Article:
Third Sunday in Advent
Analysis by Chris Repp
14Sing aloud, O daughter Zion; shout, O Israel! Rejoice and exult with all your heart, O daughter Jerusalem! 15The Lord has taken away the judgments against you, he has turned away your enemies. The king of Israel, the Lord is in your midst; you shall fear disaster no more. 16On that day it shall be said to Jerusalem: Do not fear, O Zion; do not let your hands grow weak. 17The Lord, your God is in your midst, a warrior who gives victory; he will rejoice over you with gladness, he will renew you in his love; he will exult over you with loud singing 18as on a day of festival. I will remove disaster from you, so that you will not bear reproach for it. 19I will deal with all your oppressors at that time. And I will save the lame and gather the outcast, and I will change their shame into praise and renown in all the earth. 20At that time I will bring you home, at the time when I gather you; for I will make you renowned and praised among all the peoples of the earth, when I restore your fortunes before your eyes, says the Lord.
The book of Zephaniah begins with the condemnation of the whole earth. “I will utterly sweep away everything from the face of the earth,” says the Lord. (1:2) It ends with our pericope, a message of hope for a faithful remnant. For our purposes, we need to infer from the good news of our text (and the context of the whole book) the bad news it addresses before the good news can make any sense. However, Zephaniah’s bad news is for the unfaithful, and his good news for the faithful – separate groups. In order to make sense of this for Christian preaching, my analysis relies upon the Lutheran conviction that the faithful are nonetheless also a subset of the unfaithful – simul iustus et peccator (saints and sinners at the same time), and so God’s bad news and good news both apply to us.
Step 1: Initial Diagnosis (External Problem) : Reproached
A once-great nation has been brought low and now faces disaster. Attacked and threatened from without by enemies who seek to destroy (2:8ff), while simultaneously undermined from within by rulers and elites who turn out to be shameless opportunists (3:1-5), serving their own ends at the expense of their compatriots, especially the most vulnerable (e.g. the lame and the outcast of 3:19) but also at the expense of the nation as a whole (all of chapter 1). The diagnosis works as well for our country in our time as it did for Judah of two-and-a-half millennia ago, does it not?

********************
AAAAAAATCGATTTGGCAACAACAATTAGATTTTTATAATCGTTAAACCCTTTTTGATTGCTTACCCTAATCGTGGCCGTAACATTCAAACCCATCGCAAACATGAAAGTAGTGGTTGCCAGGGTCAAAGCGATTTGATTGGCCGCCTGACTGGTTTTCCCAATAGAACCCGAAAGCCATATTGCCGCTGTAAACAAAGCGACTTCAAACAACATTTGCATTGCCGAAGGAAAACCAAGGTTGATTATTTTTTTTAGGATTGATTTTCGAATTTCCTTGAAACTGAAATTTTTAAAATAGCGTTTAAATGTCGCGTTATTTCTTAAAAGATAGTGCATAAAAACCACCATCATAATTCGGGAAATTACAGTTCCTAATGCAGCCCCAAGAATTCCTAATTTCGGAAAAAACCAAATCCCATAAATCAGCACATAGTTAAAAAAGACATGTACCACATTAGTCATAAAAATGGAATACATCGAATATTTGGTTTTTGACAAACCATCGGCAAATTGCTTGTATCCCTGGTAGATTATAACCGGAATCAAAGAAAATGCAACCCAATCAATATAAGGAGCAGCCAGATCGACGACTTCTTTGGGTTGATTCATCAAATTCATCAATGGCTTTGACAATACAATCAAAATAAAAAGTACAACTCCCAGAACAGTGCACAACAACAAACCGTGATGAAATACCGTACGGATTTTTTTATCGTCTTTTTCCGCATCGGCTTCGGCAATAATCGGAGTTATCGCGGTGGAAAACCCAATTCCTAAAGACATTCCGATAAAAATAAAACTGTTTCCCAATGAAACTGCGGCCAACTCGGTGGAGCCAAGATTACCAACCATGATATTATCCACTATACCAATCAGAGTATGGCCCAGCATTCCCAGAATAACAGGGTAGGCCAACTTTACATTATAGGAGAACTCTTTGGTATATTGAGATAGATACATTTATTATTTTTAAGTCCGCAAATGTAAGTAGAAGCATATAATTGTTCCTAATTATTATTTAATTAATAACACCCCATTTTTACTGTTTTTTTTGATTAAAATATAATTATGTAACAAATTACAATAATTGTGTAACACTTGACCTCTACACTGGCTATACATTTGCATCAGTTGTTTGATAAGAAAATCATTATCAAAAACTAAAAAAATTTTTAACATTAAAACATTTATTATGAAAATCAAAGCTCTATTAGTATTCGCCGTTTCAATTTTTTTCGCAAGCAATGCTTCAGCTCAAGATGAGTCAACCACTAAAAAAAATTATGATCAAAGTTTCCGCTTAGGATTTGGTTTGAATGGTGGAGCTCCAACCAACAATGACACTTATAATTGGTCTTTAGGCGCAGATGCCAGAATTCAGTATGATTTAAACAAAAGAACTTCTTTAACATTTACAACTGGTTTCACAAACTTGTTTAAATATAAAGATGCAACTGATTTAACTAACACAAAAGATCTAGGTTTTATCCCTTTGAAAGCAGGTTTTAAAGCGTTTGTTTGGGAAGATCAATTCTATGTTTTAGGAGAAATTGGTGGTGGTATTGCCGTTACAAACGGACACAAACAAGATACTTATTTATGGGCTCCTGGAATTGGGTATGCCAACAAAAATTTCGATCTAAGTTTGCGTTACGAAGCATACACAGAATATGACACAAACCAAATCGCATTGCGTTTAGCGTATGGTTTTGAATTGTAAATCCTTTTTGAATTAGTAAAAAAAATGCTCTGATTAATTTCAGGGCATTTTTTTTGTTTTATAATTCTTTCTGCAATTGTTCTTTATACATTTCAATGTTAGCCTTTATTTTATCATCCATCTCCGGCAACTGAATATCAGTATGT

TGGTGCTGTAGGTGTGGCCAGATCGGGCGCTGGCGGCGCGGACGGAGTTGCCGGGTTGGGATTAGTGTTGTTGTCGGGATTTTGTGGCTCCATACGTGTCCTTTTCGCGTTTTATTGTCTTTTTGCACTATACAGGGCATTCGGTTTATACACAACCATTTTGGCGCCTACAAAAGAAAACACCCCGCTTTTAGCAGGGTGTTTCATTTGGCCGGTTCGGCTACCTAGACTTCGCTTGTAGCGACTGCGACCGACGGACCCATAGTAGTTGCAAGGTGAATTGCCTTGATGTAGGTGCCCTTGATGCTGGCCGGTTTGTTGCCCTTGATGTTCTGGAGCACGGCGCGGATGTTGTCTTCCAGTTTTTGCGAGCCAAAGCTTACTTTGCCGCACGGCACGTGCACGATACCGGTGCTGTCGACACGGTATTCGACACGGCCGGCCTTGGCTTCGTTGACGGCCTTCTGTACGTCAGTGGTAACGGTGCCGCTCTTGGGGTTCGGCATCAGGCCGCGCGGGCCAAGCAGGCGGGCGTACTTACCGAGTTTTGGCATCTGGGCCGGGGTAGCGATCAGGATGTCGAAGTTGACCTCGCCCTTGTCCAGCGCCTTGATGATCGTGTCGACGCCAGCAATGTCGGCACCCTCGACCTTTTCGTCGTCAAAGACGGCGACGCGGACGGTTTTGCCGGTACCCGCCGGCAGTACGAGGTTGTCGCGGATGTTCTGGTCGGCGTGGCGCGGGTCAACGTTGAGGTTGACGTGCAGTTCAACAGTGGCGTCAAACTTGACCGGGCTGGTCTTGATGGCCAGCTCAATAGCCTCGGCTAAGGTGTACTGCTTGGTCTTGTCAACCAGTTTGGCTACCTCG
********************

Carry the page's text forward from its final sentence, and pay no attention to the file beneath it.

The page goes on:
Step 2: Advanced Diagnosis (Internal Problem) : Recalcitrant
And yet even in the midst of crisis and in the face of looming disaster, those who are not directly affected shrug it off. “The Lord will not do good, nor will he do harm,” is the refrain of the complacent (1:12). So we grab what we can, while we can. Some of us are even doing better than ever. Of course we want an end to the current crisis, but mostly so we don’t have to listen to the less fortunate whine about how bad things are. Yes, our portfolios aren’t as fat as they once were, but we quietly trust that they will recover adequately, if not spectacularly, in due time.
Step 3: Final Diagnosis (Eternal Problem) : Rejected
While we continue blithely on our merry way, we have failed to notice that disaster is already upon us. It turns out that we are threatened and oppressed not only by foreign enemies and the internal opportunists whom we have aided and abetted, but now also by God. By our injustice and our complacency, by the rebellion of our deeds (3:11), and by misdirecting our fear, love, and trust to other gods (our 401Ks, our vaunted “way of life,” our military might, our “best-in-the-world” medical care), we have made God our enemy. Utter destruction awaits us (1:2, 1:18), a fate worse even than nuclear terrorism.
Step 4: Initial Prognosis (Eternal Solution) : Restored
But while we are bent on self-destruction, and no amount of threatening will change us, God is faithful even when we are not. So God takes things in a different direction. The day of judgment comes (1:7), utter destruction is unleashed, but suddenly there is one among us who throws himself on the grenade at the cost of his own life, who becomes our refuge (3:12b), our “shelter from the stormy blast,” and we are “hidden on the day of the Lord’s wrath” (2:3). This one is able to take the brunt of that blast, to deal with our oppressors (3:19) and turn away our enemies (3:15)–even God, our most deadly enemy and oppressor–because he is none other than the LORD, YHWH, in our midst–that is to say, Immanuel. His other name is Jesus (Luke 1:31).
Step 5: Advanced Prognosis (Internal Solution) : Renewed
Disaster is averted and the healing commences. The lame are saved and the outcast gathered (3:19). But God-with-us who died for us now lives for us, and works among us and within us to change our pride and haughtiness into humility (3:11-12) and enable us to call upon and serve the Lord (3:9). Our misdirected faith is thus redirected from that which is not able to save us (see 1:18) to the one who is able.
Step 6: Final Prognosis (External Solution) : Renowned
Our now-properly-aligned faith has been God’s objective all along. Victory is achieved, a festival proclaimed. God exults in what has been won, and calls us to join the singing. A people once scorned for their injustice and indifference to the suffering of others now is praised for their faith active in love (it cannot be otherwise) as we are seen to help the lame and the outcast, God’s hands in the world that do not grow weak. Who wouldn’t want to shout and rejoice and exult with all their heart at such a change of fortune?